Those are the results of an internal testing based on the documents Motherboard obtained from a class-action lawsuit. The plaintiffs in that case accuse the company of misleading customers about the infamous touch disease, which is caused by the Touch IC chip getting partially dislodged from the logic board due to bending or flexing from normal use. If you'll recall, phones with the touch disease develop a flickering gray bar at the top of the screen, and their touch function would only work every once in a while or would stop working altogether.
US District Court judge Lucy Koh wrote in the documents that "one of the major concerns Apple identified prior to launching the iPhones was that they were 'likely to bend more easily when compared to previous generations'." That indicates that the company knew about the issue before it even started selling the device.
The documents have also revealed that Apple quietly reinforced the part of the logic board associated with the touch disease with underfill in May 2016, over a year after the model was launched. Apple apparently made that decision after an internal investigation found that the underfill was necessary to avoid the "manifestation of chip defects induced by bending because it reinforces the connections and prevents them from bending away from the substrate." Previous models had underfill, but the company initially chose not to fortify the iPhone 6's logic board with it.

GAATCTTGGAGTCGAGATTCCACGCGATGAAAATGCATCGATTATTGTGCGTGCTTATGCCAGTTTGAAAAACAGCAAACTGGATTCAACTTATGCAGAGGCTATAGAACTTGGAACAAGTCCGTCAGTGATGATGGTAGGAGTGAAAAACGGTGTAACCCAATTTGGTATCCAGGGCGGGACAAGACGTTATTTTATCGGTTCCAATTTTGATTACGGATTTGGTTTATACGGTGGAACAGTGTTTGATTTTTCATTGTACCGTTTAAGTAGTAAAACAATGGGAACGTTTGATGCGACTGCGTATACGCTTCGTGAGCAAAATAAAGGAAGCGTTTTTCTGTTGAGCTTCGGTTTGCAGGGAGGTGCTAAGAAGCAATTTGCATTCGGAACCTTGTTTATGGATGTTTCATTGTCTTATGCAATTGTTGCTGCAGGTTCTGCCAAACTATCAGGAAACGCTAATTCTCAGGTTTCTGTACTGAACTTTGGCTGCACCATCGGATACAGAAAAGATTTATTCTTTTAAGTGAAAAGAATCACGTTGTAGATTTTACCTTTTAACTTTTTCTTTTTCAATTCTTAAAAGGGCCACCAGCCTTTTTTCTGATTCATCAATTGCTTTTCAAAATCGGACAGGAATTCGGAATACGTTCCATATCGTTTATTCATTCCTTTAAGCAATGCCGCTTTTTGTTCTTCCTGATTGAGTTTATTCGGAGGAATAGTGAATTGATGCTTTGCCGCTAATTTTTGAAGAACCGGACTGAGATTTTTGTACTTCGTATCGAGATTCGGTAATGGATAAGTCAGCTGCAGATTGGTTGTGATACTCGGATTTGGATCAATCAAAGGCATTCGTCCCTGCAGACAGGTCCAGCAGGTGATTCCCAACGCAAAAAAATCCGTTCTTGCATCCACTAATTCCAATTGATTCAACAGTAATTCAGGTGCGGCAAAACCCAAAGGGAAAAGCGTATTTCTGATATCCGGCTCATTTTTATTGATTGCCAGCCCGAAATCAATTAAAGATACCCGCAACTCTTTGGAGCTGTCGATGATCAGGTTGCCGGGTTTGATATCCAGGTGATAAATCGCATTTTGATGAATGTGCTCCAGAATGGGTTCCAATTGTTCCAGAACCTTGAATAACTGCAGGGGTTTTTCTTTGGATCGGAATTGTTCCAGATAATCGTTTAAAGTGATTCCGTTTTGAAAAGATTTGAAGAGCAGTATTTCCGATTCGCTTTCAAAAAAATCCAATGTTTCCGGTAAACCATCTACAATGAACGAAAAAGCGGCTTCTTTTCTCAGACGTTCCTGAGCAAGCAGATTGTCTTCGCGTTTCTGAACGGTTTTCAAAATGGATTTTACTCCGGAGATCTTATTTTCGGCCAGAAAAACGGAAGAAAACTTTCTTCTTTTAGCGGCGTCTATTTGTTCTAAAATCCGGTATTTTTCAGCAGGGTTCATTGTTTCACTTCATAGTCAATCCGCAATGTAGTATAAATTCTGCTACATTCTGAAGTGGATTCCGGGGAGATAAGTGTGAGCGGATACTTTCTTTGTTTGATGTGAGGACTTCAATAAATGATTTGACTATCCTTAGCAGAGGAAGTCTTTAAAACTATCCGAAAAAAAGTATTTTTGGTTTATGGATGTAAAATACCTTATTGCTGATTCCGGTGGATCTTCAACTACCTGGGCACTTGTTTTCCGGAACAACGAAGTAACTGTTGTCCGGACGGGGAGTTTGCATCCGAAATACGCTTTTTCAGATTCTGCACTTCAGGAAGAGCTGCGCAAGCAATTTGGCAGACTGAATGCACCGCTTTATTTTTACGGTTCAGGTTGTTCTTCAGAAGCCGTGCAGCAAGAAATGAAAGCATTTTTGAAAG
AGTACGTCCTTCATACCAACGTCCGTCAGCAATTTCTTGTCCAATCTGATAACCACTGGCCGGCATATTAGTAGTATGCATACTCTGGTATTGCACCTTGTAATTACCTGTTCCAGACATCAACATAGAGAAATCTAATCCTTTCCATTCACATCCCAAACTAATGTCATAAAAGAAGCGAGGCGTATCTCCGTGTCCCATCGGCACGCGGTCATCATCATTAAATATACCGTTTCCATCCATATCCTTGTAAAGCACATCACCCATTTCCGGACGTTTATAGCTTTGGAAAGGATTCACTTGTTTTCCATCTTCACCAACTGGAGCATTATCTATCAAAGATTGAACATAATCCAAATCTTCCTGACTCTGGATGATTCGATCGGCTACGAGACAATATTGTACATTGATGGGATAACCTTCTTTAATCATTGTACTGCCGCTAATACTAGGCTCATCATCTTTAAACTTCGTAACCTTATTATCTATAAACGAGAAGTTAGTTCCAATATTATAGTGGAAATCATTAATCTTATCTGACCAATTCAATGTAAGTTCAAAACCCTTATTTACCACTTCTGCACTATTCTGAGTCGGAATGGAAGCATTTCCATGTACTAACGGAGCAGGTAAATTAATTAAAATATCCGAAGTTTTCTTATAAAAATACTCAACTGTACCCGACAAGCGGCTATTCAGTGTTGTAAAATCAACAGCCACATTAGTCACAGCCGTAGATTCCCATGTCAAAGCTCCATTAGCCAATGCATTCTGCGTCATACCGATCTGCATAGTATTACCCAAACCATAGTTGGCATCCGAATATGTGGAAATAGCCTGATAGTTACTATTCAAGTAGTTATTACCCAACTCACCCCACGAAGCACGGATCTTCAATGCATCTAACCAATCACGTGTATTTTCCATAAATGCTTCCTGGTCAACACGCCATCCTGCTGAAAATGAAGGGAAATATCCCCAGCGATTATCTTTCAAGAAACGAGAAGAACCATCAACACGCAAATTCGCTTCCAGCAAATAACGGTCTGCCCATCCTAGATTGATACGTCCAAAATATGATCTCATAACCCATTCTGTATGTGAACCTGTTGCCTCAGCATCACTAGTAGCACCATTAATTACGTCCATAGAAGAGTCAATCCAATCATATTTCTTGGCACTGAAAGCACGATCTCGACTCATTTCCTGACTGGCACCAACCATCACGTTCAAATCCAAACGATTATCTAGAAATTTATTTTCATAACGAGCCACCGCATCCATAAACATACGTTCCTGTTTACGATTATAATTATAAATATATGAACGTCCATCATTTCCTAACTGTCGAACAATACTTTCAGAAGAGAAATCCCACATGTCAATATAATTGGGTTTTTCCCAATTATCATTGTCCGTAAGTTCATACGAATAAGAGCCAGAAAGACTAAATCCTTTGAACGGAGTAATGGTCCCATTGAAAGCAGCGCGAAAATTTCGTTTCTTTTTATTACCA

While the tech giant eventually acknowledged the issue and offered to fix affected iPhone 6 Plus devices for $149, it blamed the issue on owners dropping their phones on hard surfaces. Motherboard says it also didn't disclose that newer iPhone 6 devices went through engineering changes.